With business results emerging as the top priority, I would reorder and rework my previous value list to be:

  • Delivers measurable business results through product solutions that meet both market needs and company goals.
  • This is accomplished through:
    • Creating a shared awareness of the customer and market needs to the internal functions
    • Shaping the product solution and delivery plan
    • Facilitating and supporting cross-functional and external activities required to achieve the planned objectives

So how well does Product Management do at meeting expectations? I’ll get to that in part 3.


Also See:

Measuring Product Management (part 1)
Measuring Product Management (part 2)
Measuring Product Management (part 3)

  1. Jim Holland

    Don – this was a great post. As product management often struggles with credibility and managements desire to measure success, each organization finds a unique way (or no way) to measure. Your point on “the expectation level of the senior executives on product management being measured against business results” has to be the catalyst for real measurement. With “executives heavily dependent on product management for making the right product choices” there’s more pressure on product management to contribute beyond the technical or sales success.

  2. Roger L. Cauvin

    Let’s review what’s happened here, because it’s very interesting.

    The first part of this series on measuring product management described product management’s value to the company. Interestingly, not one of the listed values mentioned revenue, profit, or market share.

    This second part of the series focuses on ways that executives measure product management’s value to the company. It mentions metrics such as revenue, profit, and market share.

    What’s remarkable is the disconnect between product management’s value to the company and the ways of measuring that value.

    Specifically, a product manager could deliver everything listed as valuable, yet the product might still not achieve revenue, profit, or market share goals. Those goals depend not just on the product manager carrying out the responsibilities listed in the first part of the series, but also on other departments (sales, development, marcom) performing their duties competently. I should also note that these people in other departments almost never are part of the product manager’s team, at least not in any formal sense.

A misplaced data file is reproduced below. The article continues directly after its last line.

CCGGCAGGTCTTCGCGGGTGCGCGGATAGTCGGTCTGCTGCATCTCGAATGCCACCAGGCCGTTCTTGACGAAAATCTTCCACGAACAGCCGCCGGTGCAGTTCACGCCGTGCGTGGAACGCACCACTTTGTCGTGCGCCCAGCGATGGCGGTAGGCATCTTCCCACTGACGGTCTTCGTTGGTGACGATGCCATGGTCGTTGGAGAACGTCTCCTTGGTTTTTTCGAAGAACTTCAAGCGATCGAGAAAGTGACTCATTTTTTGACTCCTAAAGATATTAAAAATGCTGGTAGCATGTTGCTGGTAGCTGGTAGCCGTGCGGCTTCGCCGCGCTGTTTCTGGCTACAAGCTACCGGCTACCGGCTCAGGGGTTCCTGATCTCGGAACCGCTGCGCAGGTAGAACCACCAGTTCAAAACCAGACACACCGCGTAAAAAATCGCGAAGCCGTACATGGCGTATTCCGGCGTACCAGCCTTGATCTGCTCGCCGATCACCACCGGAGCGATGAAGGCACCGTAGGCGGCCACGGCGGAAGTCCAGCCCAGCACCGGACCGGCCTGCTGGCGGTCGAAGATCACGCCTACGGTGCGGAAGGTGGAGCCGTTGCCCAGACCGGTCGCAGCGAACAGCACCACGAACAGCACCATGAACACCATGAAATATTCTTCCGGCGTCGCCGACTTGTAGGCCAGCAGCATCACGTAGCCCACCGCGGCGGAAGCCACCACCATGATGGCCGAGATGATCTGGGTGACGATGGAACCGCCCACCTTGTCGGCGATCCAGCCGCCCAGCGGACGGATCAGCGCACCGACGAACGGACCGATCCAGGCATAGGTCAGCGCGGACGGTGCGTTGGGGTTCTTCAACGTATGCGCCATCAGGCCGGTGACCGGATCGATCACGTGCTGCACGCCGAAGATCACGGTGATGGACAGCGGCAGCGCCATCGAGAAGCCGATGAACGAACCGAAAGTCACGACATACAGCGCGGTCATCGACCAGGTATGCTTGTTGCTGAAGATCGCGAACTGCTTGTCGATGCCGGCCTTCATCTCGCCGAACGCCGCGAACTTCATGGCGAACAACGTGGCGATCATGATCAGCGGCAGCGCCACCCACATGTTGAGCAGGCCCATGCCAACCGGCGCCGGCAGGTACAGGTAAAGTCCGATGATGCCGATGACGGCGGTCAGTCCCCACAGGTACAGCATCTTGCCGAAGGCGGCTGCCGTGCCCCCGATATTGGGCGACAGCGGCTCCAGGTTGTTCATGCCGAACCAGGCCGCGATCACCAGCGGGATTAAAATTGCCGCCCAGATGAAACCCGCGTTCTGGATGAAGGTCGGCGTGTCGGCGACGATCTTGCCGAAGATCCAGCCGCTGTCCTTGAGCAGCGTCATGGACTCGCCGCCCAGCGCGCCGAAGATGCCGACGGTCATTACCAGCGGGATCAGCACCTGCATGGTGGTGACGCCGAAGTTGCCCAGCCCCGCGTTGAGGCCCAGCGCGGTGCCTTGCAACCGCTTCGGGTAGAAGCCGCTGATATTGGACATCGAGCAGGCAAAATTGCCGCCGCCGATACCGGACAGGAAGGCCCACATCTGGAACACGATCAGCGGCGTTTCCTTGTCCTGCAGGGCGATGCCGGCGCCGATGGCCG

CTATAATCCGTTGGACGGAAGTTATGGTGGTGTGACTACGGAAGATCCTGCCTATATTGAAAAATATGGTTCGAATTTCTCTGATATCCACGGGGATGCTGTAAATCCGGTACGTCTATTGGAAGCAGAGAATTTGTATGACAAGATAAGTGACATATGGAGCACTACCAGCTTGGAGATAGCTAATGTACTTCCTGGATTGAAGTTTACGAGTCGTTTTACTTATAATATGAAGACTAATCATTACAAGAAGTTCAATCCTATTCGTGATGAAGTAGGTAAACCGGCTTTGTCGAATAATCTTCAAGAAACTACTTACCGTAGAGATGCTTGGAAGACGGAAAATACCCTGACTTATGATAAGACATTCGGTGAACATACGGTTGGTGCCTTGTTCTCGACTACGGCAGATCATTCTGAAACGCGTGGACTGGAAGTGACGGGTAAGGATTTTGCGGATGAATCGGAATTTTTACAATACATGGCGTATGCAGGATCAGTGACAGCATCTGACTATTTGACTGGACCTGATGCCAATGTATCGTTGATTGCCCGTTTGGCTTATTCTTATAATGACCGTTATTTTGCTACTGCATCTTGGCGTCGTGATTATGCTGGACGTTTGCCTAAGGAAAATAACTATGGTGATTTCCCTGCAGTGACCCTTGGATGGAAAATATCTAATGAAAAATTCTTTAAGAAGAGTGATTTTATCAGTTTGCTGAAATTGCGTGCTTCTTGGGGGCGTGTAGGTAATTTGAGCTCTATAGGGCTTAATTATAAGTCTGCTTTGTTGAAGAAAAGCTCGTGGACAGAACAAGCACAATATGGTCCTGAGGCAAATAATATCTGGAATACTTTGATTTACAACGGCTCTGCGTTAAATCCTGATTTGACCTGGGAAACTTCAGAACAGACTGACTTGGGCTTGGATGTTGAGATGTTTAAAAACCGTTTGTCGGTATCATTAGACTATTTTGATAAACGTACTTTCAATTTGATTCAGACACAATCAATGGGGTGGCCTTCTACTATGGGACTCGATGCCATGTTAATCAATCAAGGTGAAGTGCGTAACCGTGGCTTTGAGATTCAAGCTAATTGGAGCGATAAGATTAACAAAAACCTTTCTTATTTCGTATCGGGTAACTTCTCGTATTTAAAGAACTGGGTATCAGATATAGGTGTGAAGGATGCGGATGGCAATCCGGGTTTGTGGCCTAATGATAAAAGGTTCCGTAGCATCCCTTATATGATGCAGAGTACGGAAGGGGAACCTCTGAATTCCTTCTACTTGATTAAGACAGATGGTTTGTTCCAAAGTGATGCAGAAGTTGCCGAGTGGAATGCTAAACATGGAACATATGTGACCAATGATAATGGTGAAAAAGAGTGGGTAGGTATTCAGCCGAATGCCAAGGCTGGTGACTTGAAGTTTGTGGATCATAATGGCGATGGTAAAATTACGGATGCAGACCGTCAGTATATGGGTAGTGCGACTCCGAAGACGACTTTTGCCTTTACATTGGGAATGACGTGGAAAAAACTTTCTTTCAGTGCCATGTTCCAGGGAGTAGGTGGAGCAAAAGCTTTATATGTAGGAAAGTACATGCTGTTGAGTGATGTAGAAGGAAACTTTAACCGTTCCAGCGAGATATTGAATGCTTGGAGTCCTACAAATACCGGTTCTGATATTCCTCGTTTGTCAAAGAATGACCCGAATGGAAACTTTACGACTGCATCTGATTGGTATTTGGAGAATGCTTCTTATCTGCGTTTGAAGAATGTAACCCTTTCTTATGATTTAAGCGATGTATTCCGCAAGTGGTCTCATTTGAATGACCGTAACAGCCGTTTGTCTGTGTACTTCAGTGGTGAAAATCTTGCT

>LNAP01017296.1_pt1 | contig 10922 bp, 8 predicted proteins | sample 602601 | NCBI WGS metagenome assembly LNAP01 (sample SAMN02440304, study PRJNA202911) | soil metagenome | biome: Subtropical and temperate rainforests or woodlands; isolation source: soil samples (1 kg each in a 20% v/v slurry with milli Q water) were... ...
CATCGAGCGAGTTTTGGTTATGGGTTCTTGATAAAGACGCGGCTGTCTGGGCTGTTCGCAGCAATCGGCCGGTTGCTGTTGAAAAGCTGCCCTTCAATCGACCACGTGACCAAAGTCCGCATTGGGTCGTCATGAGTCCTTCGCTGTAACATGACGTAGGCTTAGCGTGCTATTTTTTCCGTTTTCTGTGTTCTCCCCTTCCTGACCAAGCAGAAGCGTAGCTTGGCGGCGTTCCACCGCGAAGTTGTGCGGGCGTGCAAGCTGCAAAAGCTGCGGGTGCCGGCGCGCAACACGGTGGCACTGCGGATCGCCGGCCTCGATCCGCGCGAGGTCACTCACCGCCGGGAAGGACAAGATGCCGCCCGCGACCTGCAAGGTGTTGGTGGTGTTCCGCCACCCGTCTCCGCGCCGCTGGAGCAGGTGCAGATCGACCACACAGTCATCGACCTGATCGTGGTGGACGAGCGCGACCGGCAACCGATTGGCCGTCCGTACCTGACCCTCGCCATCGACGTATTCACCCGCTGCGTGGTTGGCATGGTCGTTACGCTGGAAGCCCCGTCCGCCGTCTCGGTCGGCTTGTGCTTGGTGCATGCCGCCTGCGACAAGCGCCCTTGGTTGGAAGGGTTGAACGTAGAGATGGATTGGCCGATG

I join Jim in commending this post. I believe it accurately reflects – and exposes – the disconnect between product management’s value and the way many people believe product management should be evaluated.

  3. Don Vendetti

    From the author: Thanks Jim and Roger for the comments. I found this to be an enlightening exercise and didn’t know what to expect when I started it.

    One surprise was the high expectation of the strategic output from Product Management, but what I observe in most companies are the product managers are committed 110% to daily tactical activities in supporting other groups or trying to put out fires, which they are also expected to be doing. It’s no wonder product managers struggle with credibility.

    The expectation with regards to rewards being tied to business results was less of a surprise to me, however I don’t see it used as much as might be indicated by this survey. It’s not so straightforward both from measurement and timeframe perspectives to be able to influence business results within a given period, especially quarterly but often even yearly.

    What I hope this exposes is that senior execs EXPECT product managers to be looking out for the same business results that the execs themselves are tied to. Whether this is fair or not, and whether the PMs can execute on this is another matter. The product management team needs to be aware of this and creating an environment and objectives that can deliver on them them some measurable way. Otherwise their credibility, and value, will always be challenged.